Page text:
Laboratory-based studies indicate mild dehydration adversely affects mood. Although ultra-endurance events often result in mild to moderate dehydration, little research has evaluated whether the relationship between hydration status and mood state also exists in these arduous events. Therefore, the purpose of this study was to evaluate how hydration status affected mood state and perceptual measures during a 161 km ultra-endurance cycling event. One hundred and nineteen cyclists (103 males, 16 females; age = 46 ± 9 years; height = 175.4 ± 17.9 cm; mass = 82.8 ± 16.3 kg) from the 2011 and 2013 Hotter'N Hell events participated. Perceived exertion, Thermal, Thirst, and Pain sensations, Brunel Profile of Mood States, and urine specific gravity (USG) were measured pre- (~1 h before), mid- (~97 km), and post-ride. Participants were classified at each time point as dehydrated (USG ≥ 1.022) or euhydrated (USG ≤ 1.018). Independent of time point, dehydrated participants (USG = 1.027 ± 0.004) had decreased Vigour and increased Fatigue, Pain, Thirst, and Thermal sensations compared to euhydrated participants (USG = 1.012 ± 0.004; all P < 0.01). USG significantly correlated with Fatigue (r = 0.36), Vigour (r = -0.27), Thirst (r = 0.15), and Pain (r = 0.22; all P < 0.05). In conclusion, dehydrated participants had greater Fatigue and Pain than euhydrated participants. These findings indicate dehydration may adversely affect mood state and perceptual ratings during ultra-endurance cycling.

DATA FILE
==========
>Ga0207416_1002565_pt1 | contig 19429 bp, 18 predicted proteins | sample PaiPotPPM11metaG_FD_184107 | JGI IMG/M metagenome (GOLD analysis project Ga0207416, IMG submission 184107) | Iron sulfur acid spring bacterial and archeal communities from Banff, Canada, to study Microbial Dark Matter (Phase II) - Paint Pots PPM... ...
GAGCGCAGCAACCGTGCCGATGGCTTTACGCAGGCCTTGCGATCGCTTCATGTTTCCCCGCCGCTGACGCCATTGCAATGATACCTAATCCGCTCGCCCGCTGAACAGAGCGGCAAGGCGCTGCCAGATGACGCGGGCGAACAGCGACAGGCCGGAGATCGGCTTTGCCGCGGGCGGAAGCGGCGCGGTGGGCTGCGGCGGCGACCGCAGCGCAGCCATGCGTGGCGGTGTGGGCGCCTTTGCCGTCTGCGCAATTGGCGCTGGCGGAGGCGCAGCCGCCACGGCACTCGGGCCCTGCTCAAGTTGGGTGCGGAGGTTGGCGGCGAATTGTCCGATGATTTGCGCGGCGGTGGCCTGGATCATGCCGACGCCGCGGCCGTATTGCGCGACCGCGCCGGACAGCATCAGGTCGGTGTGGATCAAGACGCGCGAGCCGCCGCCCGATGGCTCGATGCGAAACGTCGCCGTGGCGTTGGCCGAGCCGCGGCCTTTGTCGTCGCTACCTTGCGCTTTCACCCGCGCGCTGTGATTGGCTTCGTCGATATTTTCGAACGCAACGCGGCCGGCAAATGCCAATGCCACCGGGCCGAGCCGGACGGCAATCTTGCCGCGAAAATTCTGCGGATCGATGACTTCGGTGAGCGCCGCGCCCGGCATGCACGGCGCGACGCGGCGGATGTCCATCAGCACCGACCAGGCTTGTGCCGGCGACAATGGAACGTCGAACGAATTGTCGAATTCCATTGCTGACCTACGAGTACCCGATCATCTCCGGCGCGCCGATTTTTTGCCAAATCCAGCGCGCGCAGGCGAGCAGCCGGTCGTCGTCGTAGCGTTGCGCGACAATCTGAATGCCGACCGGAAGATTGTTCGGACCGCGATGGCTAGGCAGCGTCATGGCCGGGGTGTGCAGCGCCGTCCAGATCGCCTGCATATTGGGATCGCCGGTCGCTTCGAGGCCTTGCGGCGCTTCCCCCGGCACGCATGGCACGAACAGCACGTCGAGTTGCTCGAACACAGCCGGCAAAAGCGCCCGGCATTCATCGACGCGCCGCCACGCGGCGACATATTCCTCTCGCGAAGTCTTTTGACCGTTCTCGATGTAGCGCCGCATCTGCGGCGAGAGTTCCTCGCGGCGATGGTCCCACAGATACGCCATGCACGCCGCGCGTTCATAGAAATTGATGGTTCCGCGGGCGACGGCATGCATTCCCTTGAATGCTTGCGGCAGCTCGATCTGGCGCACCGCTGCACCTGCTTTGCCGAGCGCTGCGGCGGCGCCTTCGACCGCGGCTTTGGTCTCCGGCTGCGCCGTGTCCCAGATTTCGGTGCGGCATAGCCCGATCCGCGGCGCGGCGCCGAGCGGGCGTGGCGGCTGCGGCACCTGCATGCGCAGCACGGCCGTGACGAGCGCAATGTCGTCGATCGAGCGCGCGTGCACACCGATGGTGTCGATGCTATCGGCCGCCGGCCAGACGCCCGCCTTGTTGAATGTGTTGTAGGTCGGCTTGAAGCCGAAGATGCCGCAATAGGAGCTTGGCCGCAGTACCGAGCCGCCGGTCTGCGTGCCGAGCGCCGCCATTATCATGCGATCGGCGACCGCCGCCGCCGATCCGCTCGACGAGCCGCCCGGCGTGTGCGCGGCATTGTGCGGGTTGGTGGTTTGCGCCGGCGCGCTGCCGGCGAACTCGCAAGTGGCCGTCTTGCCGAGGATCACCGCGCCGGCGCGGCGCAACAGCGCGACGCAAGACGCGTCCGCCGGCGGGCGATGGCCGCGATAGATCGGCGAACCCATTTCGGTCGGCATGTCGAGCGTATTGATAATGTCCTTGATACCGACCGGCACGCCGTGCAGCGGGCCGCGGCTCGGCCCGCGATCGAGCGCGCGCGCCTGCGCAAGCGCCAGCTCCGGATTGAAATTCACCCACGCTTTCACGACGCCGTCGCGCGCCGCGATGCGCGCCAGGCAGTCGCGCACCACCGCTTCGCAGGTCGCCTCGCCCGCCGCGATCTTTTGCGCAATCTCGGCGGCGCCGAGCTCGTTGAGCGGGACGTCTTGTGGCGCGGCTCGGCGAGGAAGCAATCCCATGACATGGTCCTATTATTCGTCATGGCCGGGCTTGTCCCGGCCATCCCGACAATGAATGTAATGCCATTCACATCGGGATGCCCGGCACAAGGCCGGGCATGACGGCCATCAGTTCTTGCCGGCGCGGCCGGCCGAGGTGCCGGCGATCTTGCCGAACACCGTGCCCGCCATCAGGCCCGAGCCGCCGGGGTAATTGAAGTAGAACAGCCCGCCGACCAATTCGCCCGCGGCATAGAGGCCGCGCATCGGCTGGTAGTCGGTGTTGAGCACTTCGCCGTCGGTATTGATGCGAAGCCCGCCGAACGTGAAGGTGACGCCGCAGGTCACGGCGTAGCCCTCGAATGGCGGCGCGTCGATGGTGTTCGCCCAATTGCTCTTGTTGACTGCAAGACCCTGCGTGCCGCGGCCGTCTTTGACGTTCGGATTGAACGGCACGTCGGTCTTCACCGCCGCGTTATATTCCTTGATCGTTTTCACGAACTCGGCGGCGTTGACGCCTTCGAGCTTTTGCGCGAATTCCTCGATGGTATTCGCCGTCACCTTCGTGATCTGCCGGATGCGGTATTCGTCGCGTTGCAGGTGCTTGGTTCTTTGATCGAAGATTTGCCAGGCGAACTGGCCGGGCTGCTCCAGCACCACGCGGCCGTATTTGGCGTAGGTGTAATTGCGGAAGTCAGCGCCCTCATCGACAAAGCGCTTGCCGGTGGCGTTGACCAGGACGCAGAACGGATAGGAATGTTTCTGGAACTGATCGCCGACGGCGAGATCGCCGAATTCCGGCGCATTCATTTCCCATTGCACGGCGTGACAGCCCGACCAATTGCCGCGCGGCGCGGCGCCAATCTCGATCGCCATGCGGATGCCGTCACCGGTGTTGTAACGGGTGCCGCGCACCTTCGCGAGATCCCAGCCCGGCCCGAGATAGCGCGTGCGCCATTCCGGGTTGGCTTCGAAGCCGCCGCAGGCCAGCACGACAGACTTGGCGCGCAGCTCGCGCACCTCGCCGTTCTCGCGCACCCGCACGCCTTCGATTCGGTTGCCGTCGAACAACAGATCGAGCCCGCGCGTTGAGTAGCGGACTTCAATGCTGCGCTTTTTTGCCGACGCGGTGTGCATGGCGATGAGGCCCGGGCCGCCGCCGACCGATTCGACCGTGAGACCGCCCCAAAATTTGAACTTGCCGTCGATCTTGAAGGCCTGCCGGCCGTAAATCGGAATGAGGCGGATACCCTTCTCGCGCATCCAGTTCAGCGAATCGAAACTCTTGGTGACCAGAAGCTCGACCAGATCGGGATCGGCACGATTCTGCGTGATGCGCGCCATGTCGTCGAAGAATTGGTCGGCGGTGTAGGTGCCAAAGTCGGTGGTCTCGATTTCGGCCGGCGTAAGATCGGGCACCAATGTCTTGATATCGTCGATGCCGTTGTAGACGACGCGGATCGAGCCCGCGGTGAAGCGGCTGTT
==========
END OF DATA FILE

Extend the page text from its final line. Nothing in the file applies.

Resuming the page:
View details for DOI 10.1080/02640414.2015.1021275
View details for Web of Science ID 000359868700012
View details for PubMedID 25793570
Hydration Status over 24-H Is Not Affected by Ingested Beverage Composition
JOURNAL OF THE AMERICAN COLLEGE OF NUTRITION
2015; 34 (4): 318–27
To investigate the 24-h hydration status of healthy, free-living, adult males when given various combinations of different beverage types.Thirty-four healthy adult males participated in a randomized, repeated-measures design in which they consumed: water only (treatment A), water+cola (treatment B), water+diet cola (treatment C), or water+cola+diet cola+orange juice (treatment D) over a sedentary 24-h period across four weeks of testing. Volumes of fluid were split evenly between beverages within each treatment, and when accounting for food moisture content and metabolic water production, total fluid intake from all sources was equal to 35 ± 1 ml/kg body mass. Urine was collected over the 24-h intervention period and analyzed for osmolality (Uosm), volume (Uvol) and specific gravity (USG). Serum osmolality (Sosm) and total body water (TBW) via bioelectrical impedance were measured after the 24-h intervention.24-h hydration status was not different between treatments A, B, C, and D when assessed via Uosm (590 ± 179; 616 ± 242; 559 ± 196; 633 ± 222 mOsm/kg, respectively) and Uvol (1549 ± 594; 1443 ± 576; 1690 ± 668; 1440 ± 566 ml) (all p > 0.05). A -difference in 24-h USG was observed between treatments A vs. D (1.016 ± 0.005 vs. 1.018 ± 0.007; p = 0.049). There were no differences between treatments at the end of the 24-h with regard to Sosm (291 ± 4; 293 ± 5; 292 ± 5; 293 ± 5 mOsm/kg, respectively) and TBW (43.9 ± 5.9; 43.8 ± 6.0; 43.7 ± 6.1; 43.8 ± 6.0 kg) (all p > 0.05).Regardless of the beverage combination consumed, there were no differences in providing adequate hydration over a 24-h period in free-living, healthy adult males. This confirms that beverages of varying composition are equally effective in hydrating the body.